Download This Sample
This sample is exclusively for KidsKonnect members!
To download this worksheet, click the button below to signup for free (it only takes a minute) and you'll be brought right back to this page to start the download!
Sign Me Up
William P. Lear was an American electrical engineer and industrialist whose Learjet Corporation was the first mass manufacturer of business jet aircraft in the world.
Key Facts & Information
Early Life and Career
- William P. Lear was born on June 26, 1902, in Hannibal, Missouri and later moved to Quincy, Illinois.
- From his early youth, he had shown interest in building electronics so by the age of 12, he had built his own radio set with earphones.
- After completing eighth grade, Lear quit school and joined the Navy at age 16 (by lying about his age) during World War I where he became a non-paid “grease monkey” working on US Air Mail planes flying out of Chicago in 1919.
- During his military service, he studied radio and learned flying planes which helped bolster his mechanical knowledge.
- After discharge, he gained more skills and knowledge as a telegraph operator, a Chicago’s Grant Park Airport’s aviation mechanic, and a ham radio operator.
- He also worked as a radio salesman and rebuilt a radio station at his grandmother’s church.
- At the age of 20, Lear founded his first company in 1922, the Quincy Radio Laboratory, where he first designed a non-battery home radio receiver with a built-in speaker.
- Afterwards, he and his friend Elmer Wavering built the first practical automobile radio, the Lear-o-scope, and later received the Frank M. Hawk Memorial Award for this important aircraft navigation aid.
- However, without the substantial financial backing to produce the radio himself, Lear sold it to the Motorola Company in 1924 for mass production.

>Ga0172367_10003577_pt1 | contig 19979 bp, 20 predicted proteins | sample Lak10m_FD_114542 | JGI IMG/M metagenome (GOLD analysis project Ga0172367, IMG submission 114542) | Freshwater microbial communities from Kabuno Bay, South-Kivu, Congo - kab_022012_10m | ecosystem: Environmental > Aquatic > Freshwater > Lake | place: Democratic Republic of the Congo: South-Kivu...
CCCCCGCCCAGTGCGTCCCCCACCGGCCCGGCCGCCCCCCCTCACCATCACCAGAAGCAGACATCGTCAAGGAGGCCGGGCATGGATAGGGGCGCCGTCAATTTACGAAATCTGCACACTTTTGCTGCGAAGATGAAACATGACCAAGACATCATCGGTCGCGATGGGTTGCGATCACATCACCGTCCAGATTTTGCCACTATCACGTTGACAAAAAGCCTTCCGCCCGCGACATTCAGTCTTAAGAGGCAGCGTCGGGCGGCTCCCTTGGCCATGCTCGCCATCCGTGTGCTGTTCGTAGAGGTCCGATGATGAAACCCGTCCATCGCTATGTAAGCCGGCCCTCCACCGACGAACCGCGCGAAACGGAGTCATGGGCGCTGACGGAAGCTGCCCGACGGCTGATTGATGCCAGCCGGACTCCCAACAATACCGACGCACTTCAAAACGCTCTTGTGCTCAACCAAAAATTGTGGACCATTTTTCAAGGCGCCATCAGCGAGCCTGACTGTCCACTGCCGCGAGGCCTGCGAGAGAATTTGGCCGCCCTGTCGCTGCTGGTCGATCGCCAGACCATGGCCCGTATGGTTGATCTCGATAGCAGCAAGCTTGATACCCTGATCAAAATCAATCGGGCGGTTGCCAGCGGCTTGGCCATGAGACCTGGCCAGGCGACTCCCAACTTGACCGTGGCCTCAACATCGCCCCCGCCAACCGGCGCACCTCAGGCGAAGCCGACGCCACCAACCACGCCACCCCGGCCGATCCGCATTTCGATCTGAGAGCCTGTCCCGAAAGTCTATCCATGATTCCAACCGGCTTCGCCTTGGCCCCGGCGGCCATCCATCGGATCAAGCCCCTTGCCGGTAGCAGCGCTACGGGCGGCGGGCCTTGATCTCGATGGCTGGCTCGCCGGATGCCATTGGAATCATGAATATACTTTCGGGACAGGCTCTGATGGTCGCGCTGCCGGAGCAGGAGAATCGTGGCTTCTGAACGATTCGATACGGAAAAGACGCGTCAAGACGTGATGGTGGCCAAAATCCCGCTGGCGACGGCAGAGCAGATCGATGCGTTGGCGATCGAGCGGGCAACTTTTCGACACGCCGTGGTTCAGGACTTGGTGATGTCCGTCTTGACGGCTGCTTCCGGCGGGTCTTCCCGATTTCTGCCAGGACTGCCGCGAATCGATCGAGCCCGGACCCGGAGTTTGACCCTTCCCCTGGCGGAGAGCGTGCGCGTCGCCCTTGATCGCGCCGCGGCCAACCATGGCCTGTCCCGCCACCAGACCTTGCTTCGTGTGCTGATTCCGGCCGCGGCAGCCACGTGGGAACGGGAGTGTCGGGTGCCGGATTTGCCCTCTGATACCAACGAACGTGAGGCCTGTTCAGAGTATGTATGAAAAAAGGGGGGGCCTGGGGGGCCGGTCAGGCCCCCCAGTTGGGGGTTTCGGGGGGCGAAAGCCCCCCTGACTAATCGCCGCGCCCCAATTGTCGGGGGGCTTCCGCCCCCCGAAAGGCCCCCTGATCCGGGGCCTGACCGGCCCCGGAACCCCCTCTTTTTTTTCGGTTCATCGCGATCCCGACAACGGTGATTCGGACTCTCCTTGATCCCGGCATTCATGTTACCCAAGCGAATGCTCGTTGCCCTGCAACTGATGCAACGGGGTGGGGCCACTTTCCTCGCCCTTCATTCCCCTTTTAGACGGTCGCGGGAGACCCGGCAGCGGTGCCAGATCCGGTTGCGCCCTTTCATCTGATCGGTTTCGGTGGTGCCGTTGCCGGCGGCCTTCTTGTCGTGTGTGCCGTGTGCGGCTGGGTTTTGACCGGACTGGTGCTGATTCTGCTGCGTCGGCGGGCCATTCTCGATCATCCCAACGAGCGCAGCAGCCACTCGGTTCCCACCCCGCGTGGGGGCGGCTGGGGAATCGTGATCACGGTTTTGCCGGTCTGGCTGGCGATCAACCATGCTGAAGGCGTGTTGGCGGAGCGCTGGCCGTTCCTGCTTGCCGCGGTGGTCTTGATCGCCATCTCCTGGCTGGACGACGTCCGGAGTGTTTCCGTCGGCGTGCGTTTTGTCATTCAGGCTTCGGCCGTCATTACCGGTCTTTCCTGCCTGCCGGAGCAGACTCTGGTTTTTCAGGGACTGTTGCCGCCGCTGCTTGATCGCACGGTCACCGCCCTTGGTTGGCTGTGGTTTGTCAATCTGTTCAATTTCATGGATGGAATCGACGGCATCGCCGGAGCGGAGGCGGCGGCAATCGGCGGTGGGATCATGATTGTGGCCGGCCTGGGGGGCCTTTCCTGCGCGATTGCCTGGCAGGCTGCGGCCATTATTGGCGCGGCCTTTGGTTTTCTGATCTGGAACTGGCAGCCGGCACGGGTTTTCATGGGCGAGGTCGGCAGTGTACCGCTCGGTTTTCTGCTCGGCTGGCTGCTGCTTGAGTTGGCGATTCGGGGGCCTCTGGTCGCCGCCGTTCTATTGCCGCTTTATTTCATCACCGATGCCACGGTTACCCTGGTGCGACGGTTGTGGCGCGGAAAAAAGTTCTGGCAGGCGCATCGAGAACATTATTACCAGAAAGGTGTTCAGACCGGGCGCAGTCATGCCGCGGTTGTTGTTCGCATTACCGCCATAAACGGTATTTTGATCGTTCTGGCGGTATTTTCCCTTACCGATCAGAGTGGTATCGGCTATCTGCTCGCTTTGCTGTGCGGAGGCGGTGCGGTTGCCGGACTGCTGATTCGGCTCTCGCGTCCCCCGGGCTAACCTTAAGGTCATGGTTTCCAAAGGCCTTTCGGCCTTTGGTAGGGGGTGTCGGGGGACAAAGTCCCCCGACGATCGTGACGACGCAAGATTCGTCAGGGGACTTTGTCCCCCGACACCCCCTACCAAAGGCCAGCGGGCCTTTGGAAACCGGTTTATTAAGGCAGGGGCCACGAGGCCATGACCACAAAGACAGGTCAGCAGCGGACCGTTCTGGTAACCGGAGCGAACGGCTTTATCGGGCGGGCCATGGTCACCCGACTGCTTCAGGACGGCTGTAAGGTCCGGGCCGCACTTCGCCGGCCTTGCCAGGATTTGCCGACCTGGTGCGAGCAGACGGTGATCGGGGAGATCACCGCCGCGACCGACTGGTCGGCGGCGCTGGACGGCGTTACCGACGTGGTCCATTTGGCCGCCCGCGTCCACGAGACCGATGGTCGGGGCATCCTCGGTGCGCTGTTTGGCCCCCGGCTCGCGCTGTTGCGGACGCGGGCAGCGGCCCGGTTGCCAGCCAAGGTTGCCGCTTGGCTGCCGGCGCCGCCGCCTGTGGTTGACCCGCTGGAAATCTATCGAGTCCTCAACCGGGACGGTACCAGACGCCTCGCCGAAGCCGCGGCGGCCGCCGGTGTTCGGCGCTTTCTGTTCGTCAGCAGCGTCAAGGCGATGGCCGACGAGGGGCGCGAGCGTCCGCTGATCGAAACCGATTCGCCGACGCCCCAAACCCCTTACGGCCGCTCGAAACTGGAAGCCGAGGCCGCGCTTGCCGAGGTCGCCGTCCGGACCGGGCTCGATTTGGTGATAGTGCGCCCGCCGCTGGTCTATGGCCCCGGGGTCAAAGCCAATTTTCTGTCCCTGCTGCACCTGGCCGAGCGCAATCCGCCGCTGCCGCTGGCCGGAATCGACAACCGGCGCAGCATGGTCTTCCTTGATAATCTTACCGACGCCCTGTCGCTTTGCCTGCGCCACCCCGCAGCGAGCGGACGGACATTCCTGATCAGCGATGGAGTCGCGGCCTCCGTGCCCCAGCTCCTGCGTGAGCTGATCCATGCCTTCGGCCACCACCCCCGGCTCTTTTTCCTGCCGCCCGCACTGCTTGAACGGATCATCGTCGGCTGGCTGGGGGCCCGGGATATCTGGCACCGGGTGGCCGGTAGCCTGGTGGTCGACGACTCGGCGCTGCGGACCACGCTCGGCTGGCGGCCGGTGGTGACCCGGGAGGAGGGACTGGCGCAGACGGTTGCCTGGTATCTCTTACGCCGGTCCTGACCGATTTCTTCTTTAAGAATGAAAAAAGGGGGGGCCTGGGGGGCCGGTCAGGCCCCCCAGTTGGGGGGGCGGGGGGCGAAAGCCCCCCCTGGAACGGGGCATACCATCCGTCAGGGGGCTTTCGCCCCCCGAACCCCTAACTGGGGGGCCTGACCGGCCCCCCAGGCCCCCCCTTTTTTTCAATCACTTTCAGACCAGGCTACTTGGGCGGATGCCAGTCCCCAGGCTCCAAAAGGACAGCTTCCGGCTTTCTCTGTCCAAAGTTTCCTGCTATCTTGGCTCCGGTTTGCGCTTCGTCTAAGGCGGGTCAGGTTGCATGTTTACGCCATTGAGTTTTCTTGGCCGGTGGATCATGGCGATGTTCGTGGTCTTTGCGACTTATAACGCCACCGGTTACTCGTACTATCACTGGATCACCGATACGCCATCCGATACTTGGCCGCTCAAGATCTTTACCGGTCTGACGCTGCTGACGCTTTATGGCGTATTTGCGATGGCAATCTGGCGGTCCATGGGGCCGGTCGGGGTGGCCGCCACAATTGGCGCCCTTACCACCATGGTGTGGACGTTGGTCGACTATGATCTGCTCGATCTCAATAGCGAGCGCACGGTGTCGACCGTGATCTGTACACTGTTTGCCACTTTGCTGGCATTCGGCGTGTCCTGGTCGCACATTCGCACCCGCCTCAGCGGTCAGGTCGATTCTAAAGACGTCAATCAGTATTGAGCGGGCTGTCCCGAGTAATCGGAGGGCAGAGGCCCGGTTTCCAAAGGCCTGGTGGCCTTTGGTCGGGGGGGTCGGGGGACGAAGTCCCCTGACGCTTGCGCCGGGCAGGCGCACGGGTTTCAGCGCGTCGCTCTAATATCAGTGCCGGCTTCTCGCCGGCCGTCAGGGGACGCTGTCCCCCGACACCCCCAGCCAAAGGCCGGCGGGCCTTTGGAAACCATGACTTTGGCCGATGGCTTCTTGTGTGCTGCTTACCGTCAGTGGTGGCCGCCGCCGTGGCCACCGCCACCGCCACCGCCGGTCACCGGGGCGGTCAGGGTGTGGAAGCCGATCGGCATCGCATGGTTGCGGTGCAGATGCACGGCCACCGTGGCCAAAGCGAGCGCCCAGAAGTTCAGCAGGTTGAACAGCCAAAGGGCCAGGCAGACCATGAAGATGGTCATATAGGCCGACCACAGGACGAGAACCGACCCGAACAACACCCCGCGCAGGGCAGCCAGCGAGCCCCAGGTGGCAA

- In 1934, he designed a single, universal all-wave radio amplifier which Radio Corporation of America (RCA) immediately purchased.
- This gave Lear enough capital to expand his operations and thus founded the Lear Avia Corporation in 1934.
- He went on designing aircraft navigation equipment with his new companies and developed develop a radio direction finder for airplanes.
- As World War II approached, Lear manufactured aircraft radios, communications, and navigation equipment for military aviation application.
- To aid the war effort, LearAvia Corporation filled more than $100 million in defence orders.
- His radio direction finder Learmatic Navigator helped pilots to automatically hold a course by tuning in to any kind of radio broadcast.
- Post World War II, he continued manufacturing several designs of lightweight autopilots for fighter aircraft.
- He then moved to Grand Rapids, Michigan, and perfected the Lear F-5 Autopilot. This new aircraft had the ability to lock onto homing signals and land aircraft in “zero-zero” weather.
- By 1956, more than 100,000 F-5 autopilots had been built, including some for French Caravelle jetliners by Lear, Inc.
- This achievement earned him the prestigious Collier Trophy presented by President Harry S. Truman in 1950 and the Great Silver Medal from the City of Paris.